Quick takes on I Care a Lot and other films

Eternal Beauty has been on my watch list since it first premiered at a film festival in 2019, but I’ve just recently had a chance to see it. It stars the incomparable Sally Hawkins (how does she not have more awards in her closet?!) as Jane, a woman struggling with schizophrenia. Her particular hallucinations come in the form of whispers from inside the walls, voices from the radio telling her to do things, and she hears her apartment phone ring constantly, with a man on the other end telling her he loves her and always will. We learn as the film goes along that she is not the only one in her family suffering from mental illness, but she’s definitely been the person who has taken the fall. Several key events are happening at this particular point in Jane’s life: her domineering mother is dying, her older sister’s husband is having an affair, and her younger sister’s life is falling apart. With all this going on, Jane meets someone. Mike (David Thewlis) is also schizophrenic, and it is obvious to everyone that they aren’t very good for each other, obvious to everyone except Jane and Mike. The film is sort of a dark comedy drama, but I was uncomfortable laughing at some of the humor, because much of it poked fun at Jane’s illness, through her behaviors. Other times, her sickness was most definitely not funny, and took on an almost scary theme. As the film progresses, we learn more about Jane and how her life has taken her to this point. It’s a very good picture, and I was reminded a lot of Hawkins’ previous film Maudie. Like that one, this movie is very good but not necessarily great, but her performance is definitely worth the price of admission. I firmly believe she is one of those transcendent kind of actors that makes everything she’s in better. 3 stars for the film, 5 for her performance, balances out to ★★★★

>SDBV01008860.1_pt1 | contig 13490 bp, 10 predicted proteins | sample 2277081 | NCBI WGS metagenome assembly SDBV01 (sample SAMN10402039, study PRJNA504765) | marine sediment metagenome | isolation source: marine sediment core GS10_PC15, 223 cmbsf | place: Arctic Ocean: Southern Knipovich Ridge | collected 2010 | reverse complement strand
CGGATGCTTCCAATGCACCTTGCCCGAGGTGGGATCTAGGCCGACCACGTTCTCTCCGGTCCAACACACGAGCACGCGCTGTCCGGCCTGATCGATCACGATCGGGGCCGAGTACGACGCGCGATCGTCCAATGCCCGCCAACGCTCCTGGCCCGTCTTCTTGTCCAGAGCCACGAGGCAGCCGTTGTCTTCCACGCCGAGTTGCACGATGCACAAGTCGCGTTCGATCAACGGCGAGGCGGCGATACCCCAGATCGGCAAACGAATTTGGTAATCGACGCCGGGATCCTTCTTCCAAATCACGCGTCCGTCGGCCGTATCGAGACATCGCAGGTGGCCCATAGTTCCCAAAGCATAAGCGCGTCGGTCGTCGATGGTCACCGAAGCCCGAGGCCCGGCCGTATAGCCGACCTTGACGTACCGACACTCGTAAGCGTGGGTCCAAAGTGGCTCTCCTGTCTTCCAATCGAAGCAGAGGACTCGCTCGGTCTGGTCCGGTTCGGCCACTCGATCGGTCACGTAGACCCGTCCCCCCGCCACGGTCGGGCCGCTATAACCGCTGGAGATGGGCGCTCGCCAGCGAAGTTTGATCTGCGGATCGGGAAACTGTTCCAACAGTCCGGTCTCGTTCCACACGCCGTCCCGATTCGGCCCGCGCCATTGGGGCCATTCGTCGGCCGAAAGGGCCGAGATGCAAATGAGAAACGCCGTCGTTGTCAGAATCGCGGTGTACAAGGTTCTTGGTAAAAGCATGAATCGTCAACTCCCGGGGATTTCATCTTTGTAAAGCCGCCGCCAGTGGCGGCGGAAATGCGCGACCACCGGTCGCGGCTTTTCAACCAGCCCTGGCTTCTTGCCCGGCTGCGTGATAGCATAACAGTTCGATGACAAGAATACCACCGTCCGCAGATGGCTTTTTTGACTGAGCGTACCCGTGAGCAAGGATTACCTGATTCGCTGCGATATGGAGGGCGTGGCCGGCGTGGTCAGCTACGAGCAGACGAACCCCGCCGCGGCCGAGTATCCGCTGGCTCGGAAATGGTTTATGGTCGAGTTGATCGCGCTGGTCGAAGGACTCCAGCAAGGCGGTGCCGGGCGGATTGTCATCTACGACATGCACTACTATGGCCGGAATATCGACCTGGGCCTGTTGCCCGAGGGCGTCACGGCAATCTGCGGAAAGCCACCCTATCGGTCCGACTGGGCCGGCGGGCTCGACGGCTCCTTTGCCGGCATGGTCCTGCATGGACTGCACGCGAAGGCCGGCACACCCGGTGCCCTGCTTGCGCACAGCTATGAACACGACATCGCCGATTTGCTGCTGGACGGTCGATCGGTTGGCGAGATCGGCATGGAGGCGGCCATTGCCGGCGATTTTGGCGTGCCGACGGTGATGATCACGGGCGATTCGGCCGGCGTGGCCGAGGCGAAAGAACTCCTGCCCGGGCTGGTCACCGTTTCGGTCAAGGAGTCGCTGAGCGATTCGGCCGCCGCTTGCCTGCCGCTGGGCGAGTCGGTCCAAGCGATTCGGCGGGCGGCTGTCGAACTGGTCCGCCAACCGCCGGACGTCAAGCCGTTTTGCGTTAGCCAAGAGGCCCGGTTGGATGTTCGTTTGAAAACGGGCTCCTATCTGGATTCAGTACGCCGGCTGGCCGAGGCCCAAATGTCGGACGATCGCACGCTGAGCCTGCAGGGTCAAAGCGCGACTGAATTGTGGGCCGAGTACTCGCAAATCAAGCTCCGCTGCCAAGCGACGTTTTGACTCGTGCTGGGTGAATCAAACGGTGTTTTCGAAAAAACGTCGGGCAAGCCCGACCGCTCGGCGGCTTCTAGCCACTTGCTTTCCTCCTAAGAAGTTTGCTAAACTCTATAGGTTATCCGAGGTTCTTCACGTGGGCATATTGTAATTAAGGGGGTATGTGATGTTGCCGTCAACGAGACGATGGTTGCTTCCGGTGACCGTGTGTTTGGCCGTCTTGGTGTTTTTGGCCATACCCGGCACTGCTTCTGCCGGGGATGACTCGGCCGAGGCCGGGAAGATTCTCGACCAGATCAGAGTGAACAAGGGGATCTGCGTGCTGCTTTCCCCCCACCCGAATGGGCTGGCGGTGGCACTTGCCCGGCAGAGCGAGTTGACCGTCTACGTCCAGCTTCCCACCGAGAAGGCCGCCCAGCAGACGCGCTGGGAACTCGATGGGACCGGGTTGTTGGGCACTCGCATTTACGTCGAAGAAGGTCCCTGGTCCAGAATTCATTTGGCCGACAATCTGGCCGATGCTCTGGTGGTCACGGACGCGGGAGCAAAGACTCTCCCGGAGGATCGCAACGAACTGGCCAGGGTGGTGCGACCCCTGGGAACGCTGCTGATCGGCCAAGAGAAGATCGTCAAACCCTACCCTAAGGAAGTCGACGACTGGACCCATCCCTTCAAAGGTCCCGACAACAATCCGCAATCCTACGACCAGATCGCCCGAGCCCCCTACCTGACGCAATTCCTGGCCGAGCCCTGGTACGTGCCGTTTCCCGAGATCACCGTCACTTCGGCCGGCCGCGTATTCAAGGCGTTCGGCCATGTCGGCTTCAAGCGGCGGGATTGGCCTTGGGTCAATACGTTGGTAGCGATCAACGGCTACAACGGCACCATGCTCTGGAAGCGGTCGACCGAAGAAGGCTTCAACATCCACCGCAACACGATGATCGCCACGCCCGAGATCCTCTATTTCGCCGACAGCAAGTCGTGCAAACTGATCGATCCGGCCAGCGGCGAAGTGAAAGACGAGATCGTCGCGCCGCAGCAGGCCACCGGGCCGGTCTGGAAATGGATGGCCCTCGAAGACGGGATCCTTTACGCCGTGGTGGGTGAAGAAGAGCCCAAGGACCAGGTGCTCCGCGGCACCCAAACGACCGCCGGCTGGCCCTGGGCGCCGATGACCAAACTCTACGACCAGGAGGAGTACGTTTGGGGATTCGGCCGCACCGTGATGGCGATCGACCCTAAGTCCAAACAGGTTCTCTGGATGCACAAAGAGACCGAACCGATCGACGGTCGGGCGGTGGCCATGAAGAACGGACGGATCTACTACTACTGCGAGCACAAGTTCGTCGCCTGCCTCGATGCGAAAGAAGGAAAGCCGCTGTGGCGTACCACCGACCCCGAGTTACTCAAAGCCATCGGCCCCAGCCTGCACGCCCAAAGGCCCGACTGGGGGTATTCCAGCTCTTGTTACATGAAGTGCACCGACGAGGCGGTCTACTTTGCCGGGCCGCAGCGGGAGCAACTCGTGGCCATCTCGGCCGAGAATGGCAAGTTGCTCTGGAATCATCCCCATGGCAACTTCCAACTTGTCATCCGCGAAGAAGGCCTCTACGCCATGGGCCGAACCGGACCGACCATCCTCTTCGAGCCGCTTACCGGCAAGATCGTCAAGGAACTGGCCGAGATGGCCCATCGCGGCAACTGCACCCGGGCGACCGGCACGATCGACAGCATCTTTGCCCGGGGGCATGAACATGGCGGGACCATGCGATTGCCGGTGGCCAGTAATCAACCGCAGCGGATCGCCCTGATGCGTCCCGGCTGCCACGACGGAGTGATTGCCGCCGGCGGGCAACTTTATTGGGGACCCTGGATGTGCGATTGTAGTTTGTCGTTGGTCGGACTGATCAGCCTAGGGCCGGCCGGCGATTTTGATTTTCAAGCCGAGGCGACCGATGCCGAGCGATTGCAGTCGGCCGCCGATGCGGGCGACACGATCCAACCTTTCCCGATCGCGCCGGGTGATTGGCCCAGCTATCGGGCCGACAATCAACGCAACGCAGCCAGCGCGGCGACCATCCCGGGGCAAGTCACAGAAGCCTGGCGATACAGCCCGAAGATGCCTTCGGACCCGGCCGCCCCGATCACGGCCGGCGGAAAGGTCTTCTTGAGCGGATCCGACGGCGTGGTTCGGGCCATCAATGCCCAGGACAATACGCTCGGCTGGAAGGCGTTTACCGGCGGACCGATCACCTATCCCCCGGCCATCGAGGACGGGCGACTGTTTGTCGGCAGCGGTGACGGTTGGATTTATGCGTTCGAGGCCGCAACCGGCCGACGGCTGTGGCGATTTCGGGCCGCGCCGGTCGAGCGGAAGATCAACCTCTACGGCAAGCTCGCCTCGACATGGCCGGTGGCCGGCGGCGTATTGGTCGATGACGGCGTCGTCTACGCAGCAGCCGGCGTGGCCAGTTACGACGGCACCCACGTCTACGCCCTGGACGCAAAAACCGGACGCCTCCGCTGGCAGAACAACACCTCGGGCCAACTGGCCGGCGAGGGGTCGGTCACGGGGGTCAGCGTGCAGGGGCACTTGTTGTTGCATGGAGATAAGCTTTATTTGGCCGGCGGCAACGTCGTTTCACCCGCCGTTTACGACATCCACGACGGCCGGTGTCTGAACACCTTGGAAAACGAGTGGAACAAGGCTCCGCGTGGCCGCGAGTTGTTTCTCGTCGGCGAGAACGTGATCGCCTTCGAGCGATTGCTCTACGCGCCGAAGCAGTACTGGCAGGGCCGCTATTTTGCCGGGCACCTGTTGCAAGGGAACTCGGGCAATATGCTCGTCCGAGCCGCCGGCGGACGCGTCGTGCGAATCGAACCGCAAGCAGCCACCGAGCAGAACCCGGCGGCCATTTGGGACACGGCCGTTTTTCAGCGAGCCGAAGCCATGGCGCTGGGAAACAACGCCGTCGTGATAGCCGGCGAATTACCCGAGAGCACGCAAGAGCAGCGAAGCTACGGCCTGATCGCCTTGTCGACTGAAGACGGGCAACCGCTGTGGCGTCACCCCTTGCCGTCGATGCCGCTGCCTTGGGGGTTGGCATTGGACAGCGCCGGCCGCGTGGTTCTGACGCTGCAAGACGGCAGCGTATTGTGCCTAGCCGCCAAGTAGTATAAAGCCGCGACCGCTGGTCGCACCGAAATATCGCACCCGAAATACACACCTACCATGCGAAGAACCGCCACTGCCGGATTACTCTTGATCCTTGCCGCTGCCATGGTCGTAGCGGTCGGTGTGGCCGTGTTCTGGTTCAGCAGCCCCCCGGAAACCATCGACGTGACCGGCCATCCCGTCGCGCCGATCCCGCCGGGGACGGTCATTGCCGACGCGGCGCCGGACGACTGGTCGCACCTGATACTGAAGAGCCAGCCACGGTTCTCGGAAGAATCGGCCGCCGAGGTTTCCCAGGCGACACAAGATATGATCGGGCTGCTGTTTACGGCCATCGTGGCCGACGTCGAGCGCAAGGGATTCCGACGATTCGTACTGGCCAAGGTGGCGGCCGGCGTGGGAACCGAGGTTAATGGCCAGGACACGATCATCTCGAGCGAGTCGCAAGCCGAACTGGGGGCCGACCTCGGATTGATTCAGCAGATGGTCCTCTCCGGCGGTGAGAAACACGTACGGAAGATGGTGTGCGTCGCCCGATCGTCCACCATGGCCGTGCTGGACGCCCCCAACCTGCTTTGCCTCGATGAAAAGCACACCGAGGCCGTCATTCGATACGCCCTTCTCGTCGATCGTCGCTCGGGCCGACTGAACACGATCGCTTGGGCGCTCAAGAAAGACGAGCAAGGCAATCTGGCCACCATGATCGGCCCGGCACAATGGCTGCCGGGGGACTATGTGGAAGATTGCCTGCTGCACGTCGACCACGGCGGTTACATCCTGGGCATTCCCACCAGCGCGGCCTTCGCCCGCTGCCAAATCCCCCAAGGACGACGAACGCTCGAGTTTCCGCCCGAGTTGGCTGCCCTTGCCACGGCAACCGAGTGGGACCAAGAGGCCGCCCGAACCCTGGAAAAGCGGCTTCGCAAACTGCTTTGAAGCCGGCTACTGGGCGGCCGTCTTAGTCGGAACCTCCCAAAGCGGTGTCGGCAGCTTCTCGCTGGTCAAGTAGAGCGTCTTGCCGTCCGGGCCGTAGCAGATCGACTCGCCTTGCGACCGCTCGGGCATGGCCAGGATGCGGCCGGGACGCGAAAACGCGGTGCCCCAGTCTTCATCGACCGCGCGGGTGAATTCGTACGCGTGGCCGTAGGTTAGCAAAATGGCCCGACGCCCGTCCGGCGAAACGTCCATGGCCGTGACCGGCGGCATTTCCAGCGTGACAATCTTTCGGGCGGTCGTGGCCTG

Judas and the Black Messiah is a gripping movie, based on the lives of Bill O’Neal and Fred Hampton in the late 1960s. Bill (Lakeith Stanfield) is a two-bit hood who’s latest scam is pretending to be a cop in order to steal cars. He is caught red-handed, but rather than send him to jail, he is recruited by FBI agent Roy Mitchell (Jesse Plemons) to infiltrate the Chicago chapter of the Black Panthers. Their ultimate goal is to get close to Panthers leader Fred Hampton (Daniel Kaluuya), who is seen by J Edgar Hoover (Martin Sheen) as a real problem. Fred is a captivating speaker who articulates the anger black people are feeling over the recent murders of Martin Luther King and Malcolm X. Bill ingratiates himself quickly, and it isn’t long before he is running security for Fred. Bill seems moved by the things Fred says, but stays the course with the FBI for his promised riches and rewards when the job is done. Unfortunately Hoover isn’t looking for an arrest; he wants to put a final end to Fred’s calls for revolution. It is a captivating movie, and while I certainly don’t condone Fred’s calls for violence against the police, the film does a great job of explaining the anger behind his words. Stanfield is fantastic as a conflicted Bill, but Kaluuya’s Fred Hampton steals the show. Anytime he is in the scene, the camera is his to command, and his presence is felt through the screen. Tremendous performances, showing a damning moment of authoritative violence in our country. ★★★★